Module 4: Adjustment to the News of Having a Child with Special Needs

The Four Stages of Adaptation

When parents receive a new diagnosis or move into a period of transition with their child, this can lead to significant stress and intense emotions. The four stages of adaptation described below are part of a normal process of adjusting to a diagnosis or transition. By understanding how they work, parents can better predict their emotions and reactions, and not think they are somehow “failing” when they feel a sudden rush of uncomfortable feelings. The stages help us see how we grow through the crises and hard times of our lives. The struggles and challenges of caregiving present sorrows at times, but also opportunities for personal growth and competence.

  • Surviving – What you do to keep going when you are feeling helpless because something out of your control has taken away your child’s equal chance at life.
  • Searching – a time of acting, of moving forward from the reactive stage of surviving. The awakening of a source of energy, the beginning of a sense of control over your emotions and life, a time for seeking understanding about your child, family and self.
  • Settling In – seeing the world for what it is and seeing yourself for who you are. It is moving beyond the intense emotions of surviving, feeling less of the sense of urgency of searching and gaining a greater sense of control and balance in daily life.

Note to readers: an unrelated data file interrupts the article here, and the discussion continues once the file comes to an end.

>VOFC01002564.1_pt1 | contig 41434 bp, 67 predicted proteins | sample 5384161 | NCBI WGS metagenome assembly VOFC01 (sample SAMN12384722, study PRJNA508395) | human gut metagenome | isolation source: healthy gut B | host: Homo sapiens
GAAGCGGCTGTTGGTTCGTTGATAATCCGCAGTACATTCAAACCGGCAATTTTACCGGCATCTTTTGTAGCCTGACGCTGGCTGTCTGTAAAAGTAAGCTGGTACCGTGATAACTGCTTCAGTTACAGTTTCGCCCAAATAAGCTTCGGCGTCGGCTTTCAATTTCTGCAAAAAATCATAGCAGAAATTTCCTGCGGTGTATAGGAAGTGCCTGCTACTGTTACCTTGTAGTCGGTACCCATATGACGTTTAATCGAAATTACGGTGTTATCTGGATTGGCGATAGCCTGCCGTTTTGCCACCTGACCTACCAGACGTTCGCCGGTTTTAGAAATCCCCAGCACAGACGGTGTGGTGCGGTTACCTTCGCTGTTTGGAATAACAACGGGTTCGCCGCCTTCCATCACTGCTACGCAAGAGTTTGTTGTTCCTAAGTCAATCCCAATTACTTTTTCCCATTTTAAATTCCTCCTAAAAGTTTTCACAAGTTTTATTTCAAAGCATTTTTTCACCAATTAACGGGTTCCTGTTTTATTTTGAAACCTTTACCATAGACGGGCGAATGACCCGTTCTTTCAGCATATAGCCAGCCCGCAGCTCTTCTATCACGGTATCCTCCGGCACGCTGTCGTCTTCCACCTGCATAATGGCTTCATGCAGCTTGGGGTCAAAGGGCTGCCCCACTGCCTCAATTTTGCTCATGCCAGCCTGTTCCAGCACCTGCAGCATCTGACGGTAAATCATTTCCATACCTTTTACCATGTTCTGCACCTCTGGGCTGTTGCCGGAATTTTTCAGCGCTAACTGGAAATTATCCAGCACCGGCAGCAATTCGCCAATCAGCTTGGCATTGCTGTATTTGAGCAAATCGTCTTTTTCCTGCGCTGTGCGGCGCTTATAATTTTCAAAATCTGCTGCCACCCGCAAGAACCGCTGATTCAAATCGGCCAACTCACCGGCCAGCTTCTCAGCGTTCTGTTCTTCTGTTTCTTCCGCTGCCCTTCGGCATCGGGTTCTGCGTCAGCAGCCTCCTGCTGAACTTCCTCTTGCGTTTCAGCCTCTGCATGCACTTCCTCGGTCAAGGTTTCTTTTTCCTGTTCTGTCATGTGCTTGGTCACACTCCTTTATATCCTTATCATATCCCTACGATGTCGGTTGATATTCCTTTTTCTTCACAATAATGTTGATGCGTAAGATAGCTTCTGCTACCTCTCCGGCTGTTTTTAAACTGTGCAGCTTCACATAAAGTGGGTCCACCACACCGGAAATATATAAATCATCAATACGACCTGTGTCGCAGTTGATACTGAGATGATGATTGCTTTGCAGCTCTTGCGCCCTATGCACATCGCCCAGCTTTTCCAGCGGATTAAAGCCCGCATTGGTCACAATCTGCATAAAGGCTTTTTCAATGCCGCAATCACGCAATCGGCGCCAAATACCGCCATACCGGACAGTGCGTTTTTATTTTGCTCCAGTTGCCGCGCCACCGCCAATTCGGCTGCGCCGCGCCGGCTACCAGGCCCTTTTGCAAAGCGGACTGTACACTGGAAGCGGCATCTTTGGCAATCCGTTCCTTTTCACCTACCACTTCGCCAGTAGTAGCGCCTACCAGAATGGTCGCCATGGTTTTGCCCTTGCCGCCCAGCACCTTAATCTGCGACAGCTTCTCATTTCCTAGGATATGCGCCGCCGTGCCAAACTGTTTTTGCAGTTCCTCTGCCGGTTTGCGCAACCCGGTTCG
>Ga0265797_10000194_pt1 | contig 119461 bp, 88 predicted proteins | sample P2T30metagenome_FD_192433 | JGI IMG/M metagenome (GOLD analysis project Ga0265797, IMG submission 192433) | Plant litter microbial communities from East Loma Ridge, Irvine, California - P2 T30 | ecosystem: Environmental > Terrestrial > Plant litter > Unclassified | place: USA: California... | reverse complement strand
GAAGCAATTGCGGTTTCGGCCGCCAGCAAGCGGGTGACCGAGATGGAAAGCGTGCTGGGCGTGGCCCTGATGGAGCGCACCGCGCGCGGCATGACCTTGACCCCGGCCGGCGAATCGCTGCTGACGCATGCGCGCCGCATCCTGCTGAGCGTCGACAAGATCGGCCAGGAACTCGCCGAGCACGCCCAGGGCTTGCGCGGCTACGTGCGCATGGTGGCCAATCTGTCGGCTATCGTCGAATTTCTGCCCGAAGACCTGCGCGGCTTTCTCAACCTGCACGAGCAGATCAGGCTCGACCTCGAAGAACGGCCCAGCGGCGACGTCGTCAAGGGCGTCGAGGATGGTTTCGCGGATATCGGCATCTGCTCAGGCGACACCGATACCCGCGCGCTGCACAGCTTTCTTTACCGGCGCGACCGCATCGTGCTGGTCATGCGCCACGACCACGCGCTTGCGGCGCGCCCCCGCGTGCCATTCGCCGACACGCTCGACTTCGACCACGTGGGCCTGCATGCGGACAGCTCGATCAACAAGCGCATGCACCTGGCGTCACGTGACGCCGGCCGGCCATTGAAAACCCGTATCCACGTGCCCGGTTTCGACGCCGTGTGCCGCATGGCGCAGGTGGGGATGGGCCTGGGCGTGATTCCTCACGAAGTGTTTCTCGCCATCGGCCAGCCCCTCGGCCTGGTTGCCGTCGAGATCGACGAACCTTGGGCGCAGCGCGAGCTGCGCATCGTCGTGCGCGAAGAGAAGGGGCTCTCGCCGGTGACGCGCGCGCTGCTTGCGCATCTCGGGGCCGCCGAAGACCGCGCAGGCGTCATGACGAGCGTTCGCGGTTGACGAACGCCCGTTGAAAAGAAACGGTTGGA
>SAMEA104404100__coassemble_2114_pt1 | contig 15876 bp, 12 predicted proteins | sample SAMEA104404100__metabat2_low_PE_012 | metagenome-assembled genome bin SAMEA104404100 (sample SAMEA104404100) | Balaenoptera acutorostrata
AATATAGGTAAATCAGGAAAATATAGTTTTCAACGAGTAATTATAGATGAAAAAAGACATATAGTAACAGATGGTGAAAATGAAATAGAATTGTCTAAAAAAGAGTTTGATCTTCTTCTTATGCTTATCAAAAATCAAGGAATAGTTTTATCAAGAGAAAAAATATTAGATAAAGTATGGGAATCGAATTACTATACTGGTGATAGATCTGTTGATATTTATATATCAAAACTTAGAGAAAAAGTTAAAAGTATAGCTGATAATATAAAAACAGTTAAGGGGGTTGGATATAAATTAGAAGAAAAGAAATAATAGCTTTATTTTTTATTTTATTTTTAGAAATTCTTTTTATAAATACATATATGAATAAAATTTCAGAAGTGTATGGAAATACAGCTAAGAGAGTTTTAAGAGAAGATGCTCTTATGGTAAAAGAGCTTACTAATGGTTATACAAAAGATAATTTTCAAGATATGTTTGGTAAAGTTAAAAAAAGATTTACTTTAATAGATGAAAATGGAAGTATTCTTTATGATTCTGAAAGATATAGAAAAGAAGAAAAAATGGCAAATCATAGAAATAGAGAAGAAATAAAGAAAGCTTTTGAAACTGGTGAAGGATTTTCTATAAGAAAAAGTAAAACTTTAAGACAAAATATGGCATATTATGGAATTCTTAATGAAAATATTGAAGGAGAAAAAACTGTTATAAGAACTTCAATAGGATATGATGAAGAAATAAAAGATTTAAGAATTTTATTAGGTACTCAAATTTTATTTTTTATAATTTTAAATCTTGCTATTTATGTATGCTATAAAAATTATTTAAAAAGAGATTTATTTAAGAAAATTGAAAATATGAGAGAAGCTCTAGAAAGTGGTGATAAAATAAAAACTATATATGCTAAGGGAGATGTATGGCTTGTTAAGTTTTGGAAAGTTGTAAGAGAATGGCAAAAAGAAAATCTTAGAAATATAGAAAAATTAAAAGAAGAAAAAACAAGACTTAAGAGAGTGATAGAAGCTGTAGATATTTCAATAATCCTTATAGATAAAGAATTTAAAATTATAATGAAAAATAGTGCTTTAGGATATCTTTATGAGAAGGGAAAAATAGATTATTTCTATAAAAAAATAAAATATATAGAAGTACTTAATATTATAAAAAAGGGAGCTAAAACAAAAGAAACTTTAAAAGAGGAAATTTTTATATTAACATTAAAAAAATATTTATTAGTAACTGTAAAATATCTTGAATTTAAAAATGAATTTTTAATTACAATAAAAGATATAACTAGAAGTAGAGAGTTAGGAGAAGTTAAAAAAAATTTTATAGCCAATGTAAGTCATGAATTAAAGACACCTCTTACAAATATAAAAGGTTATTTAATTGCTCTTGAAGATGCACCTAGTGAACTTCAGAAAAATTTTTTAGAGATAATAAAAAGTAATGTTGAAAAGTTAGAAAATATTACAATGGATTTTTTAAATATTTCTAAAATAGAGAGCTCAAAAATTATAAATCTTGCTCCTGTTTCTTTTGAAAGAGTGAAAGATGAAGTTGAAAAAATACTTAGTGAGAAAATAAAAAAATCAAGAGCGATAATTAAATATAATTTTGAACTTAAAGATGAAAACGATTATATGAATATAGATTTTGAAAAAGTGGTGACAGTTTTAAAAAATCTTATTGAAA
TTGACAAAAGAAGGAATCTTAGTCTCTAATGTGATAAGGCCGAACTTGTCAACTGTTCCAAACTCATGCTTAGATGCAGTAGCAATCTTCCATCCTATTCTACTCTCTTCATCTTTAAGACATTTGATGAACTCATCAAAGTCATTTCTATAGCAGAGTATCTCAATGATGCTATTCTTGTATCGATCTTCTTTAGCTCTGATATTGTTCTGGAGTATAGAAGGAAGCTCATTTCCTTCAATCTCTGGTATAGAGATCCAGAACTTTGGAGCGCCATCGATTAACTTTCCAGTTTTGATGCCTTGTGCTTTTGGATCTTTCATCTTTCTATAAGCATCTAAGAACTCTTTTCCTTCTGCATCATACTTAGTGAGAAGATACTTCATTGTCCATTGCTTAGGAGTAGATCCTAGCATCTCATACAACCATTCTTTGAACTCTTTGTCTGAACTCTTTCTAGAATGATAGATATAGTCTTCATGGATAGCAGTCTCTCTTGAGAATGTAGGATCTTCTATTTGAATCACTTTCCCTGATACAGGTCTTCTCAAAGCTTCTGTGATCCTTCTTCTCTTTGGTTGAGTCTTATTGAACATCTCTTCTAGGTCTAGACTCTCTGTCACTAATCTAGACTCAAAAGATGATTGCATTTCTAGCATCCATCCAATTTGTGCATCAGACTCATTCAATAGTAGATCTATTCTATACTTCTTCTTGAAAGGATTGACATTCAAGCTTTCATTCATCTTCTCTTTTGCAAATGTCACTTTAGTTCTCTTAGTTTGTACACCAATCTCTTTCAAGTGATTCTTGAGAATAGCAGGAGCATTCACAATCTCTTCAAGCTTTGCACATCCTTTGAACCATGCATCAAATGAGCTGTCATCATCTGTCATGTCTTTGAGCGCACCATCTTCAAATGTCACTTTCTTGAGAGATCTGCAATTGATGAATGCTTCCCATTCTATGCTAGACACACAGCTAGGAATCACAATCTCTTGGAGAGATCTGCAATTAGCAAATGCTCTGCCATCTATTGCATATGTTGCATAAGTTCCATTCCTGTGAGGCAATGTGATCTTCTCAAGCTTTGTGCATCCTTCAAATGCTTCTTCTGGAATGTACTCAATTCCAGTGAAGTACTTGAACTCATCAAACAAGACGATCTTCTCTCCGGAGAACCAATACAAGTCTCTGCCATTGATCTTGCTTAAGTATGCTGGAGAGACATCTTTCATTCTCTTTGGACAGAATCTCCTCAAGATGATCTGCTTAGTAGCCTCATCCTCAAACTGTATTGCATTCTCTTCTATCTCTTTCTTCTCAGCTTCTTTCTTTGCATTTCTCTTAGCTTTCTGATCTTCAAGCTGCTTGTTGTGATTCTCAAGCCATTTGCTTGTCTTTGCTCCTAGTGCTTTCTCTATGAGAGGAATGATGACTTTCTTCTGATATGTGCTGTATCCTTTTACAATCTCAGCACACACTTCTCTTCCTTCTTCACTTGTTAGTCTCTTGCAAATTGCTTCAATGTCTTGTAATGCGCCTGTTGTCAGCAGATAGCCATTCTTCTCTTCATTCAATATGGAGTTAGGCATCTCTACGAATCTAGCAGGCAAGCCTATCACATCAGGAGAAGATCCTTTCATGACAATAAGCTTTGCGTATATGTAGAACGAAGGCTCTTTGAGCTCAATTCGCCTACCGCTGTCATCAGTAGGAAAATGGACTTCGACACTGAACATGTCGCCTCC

• Separating – the normal, necessary process in development, which occurs in tiny steps throughout childhood. Each step of separation is a step toward independence as your child grows up and away from you and as you let go, one safe step at a time.

The stages described here are not linear, but rather depict a circular, dynamic relationship. A person can move into a new stage and then move back to a prior stage as new challenges are faced. It can be empowering to know that there is not just one way to adapt.

Please watch the following video: Adjustment to Diagnosis

Video from Delta Gama Center for Children with Visual Impairments

Content adapted from SEEC’s Parent to Parent (P2) peer mentoring program. Available at

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